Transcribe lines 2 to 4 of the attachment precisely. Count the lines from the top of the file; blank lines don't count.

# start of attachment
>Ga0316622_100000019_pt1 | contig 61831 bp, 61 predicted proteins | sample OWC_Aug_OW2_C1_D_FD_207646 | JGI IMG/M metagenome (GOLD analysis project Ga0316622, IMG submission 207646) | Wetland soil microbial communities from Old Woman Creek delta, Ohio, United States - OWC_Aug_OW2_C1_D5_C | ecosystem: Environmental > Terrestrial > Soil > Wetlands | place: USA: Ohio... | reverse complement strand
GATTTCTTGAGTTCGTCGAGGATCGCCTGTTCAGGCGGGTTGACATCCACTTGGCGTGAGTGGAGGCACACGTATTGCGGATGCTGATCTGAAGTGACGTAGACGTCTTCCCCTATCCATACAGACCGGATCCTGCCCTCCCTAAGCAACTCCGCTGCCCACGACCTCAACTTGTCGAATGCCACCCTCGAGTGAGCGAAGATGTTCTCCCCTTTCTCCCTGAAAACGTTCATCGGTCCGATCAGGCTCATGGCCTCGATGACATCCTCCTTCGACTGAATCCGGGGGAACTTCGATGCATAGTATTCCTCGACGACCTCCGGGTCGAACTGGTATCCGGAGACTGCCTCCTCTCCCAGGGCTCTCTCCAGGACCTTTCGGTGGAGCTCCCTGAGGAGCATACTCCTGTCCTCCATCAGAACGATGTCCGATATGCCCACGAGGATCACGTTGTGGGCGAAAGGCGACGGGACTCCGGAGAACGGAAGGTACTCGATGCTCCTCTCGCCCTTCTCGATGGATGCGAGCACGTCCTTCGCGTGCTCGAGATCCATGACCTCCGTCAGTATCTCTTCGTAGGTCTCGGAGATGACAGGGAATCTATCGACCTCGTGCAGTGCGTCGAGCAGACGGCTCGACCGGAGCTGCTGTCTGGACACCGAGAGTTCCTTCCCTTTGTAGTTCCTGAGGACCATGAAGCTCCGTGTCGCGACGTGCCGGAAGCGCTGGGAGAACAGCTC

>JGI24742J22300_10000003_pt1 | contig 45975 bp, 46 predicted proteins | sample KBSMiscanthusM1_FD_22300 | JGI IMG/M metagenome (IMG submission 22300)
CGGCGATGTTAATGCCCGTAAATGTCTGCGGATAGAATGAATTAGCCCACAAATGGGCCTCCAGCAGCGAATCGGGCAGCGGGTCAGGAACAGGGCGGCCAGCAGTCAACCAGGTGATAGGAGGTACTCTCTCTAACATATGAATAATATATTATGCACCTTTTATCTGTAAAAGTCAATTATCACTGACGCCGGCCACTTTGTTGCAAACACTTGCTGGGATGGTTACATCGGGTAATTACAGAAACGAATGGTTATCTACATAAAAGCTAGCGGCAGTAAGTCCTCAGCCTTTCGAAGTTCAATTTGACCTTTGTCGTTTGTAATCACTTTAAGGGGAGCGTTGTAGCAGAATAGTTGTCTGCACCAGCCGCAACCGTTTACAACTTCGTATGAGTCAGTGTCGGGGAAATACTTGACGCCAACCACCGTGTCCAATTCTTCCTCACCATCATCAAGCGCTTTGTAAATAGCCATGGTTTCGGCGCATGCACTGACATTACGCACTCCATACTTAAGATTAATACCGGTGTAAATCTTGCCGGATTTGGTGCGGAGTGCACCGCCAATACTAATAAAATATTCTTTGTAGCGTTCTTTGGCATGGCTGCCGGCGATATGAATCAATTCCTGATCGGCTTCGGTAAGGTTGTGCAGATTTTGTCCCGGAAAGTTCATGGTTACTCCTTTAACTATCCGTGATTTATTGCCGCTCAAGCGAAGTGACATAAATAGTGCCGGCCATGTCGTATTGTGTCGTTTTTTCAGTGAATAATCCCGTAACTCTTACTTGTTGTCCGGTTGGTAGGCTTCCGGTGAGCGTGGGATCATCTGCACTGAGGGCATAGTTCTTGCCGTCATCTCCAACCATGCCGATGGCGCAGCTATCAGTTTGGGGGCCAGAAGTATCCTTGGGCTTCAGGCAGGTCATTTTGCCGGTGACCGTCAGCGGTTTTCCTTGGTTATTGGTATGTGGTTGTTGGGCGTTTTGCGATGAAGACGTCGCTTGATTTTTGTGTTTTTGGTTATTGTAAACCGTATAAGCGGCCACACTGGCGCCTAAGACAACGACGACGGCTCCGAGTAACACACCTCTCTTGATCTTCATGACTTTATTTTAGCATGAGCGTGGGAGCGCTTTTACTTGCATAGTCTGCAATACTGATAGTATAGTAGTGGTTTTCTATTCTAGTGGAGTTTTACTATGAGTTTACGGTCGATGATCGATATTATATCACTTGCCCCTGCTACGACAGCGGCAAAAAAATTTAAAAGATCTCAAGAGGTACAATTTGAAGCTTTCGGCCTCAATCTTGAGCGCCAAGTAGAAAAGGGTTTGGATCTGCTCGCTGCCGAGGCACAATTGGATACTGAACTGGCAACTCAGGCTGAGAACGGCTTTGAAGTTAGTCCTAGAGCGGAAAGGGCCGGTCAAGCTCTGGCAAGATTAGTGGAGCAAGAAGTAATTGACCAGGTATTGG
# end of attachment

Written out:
GATTTCTTGAGTTCGTCGAGGATCGCCTGTTCAGGCGGGTTGACATCCACTTGGCGTGAGTGGAGGCACACGTATTGCGGATGCTGATCTGAAGTGACGTAGACGTCTTCCCCTATCCATACAGACCGGATCCTGCCCTCCCTAAGCAACTCCGCTGCCCACGACCTCAACTTGTCGAATGCCACCCTCGAGTGAGCGAAGATGTTCTCCCCTTTCTCCCTGAAAACGTTCATCGGTCCGATCAGGCTCATGGCCTCGATGACATCCTCCTTCGACTGAATCCGGGGGAACTTCGATGCATAGTATTCCTCGACGACCTCCGGGTCGAACTGGTATCCGGAGACTGCCTCCTCTCCCAGGGCTCTCTCCAGGACCTTTCGGTGGAGCTCCCTGAGGAGCATACTCCTGTCCTCCATCAGAACGATGTCCGATATGCCCACGAGGATCACGTTGTGGGCGAAAGGCGACGGGACTCCGGAGAACGGAAGGTACTCGATGCTCCTCTCGCCCTTCTCGATGGATGCGAGCACGTCCTTCGCGTGCTCGAGATCCATGACCTCCGTCAGTATCTCTTCGTAGGTCTCGGAGATGACAGGGAATCTATCGACCTCGTGCAGTGCGTCGAGCAGACGGCTCGACCGGAGCTGCTGTCTGGACACCGAGAGTTCCTTCCCTTTGTAGTTCCTGAGGACCATGAAGCTCCGTGTCGCGACGTGCCGGAAGCGCTGGGAGAACAGCTC

>JGI24742J22300_10000003_pt1 | contig 45975 bp, 46 predicted proteins | sample KBSMiscanthusM1_FD_22300 | JGI IMG/M metagenome (IMG submission 22300)
CGGCGATGTTAATGCCCGTAAATGTCTGCGGATAGAATGAATTAGCCCACAAATGGGCCTCCAGCAGCGAATCGGGCAGCGGGTCAGGAACAGGGCGGCCAGCAGTCAACCAGGTGATAGGAGGTACTCTCTCTAACATATGAATAATATATTATGCACCTTTTATCTGTAAAAGTCAATTATCACTGACGCCGGCCACTTTGTTGCAAACACTTGCTGGGATGGTTACATCGGGTAATTACAGAAACGAATGGTTATCTACATAAAAGCTAGCGGCAGTAAGTCCTCAGCCTTTCGAAGTTCAATTTGACCTTTGTCGTTTGTAATCACTTTAAGGGGAGCGTTGTAGCAGAATAGTTGTCTGCACCAGCCGCAACCGTTTACAACTTCGTATGAGTCAGTGTCGGGGAAATACTTGACGCCAACCACCGTGTCCAATTCTTCCTCACCATCATCAAGCGCTTTGTAAATAGCCATGGTTTCGGCGCATGCACTGACATTACGCACTCCATACTTAAGATTAATACCGGTGTAAATCTTGCCGGATTTGGTGCGGAGTGCACCGCCAATACTAATAAAATATTCTTTGTAGCGTTCTTTGGCATGGCTGCCGGCGATATGAATCAATTCCTGATCGGCTTCGGTAAGGTTGTGCAGATTTTGTCCCGGAAAGTTCATGGTTACTCCTTTAACTATCCGTGATTTATTGCCGCTCAAGCGAAGTGACATAAATAGTGCCGGCCATGTCGTATTGTGTCGTTTTTTCAGTGAATAATCCCGTAACTCTTACTTGTTGTCCGGTTGGTAGGCTTCCGGTGAGCGTGGGATCATCTGCACTGAGGGCATAGTTCTTGCCGTCATCTCCAACCATGCCGATGGCGCAGCTATCAGTTTGGGGGCCAGAAGTATCCTTGGGCTTCAGGCAGGTCATTTTGCCGGTGACCGTCAGCGGTTTTCCTTGGTTATTGGTATGTGGTTGTTGGGCGTTTTGCGATGAAGACGTCGCTTGATTTTTGTGTTTTTGGTTATTGTAAACCGTATAAGCGGCCACACTGGCGCCTAAGACAACGACGACGGCTCCGAGTAACACACCTCTCTTGATCTTCATGACTTTATTTTAGCATGAGCGTGGGAGCGCTTTTACTTGCATAGTCTGCAATACTGATAGTATAGTAGTGGTTTTCTATTCTAGTGGAGTTTTACTATGAGTTTACGGTCGATGATCGATATTATATCACTTGCCCCTGCTACGACAGCGGCAAAAAAATTTAAAAGATCTCAAGAGGTACAATTTGAAGCTTTCGGCCTCAATCTTGAGCGCCAAGTAGAAAAGGGTTTGGATCTGCTCGCTGCCGAGGCACAATTGGATACTGAACTGGCAACTCAGGCTGAGAACGGCTTTGAAGTTAGTCCTAGAGCGGAAAGGGCCGGTCAAGCTCTGGCAAGATTAGTGGAGCAAGAAGTAATTGACCAGGTATTGG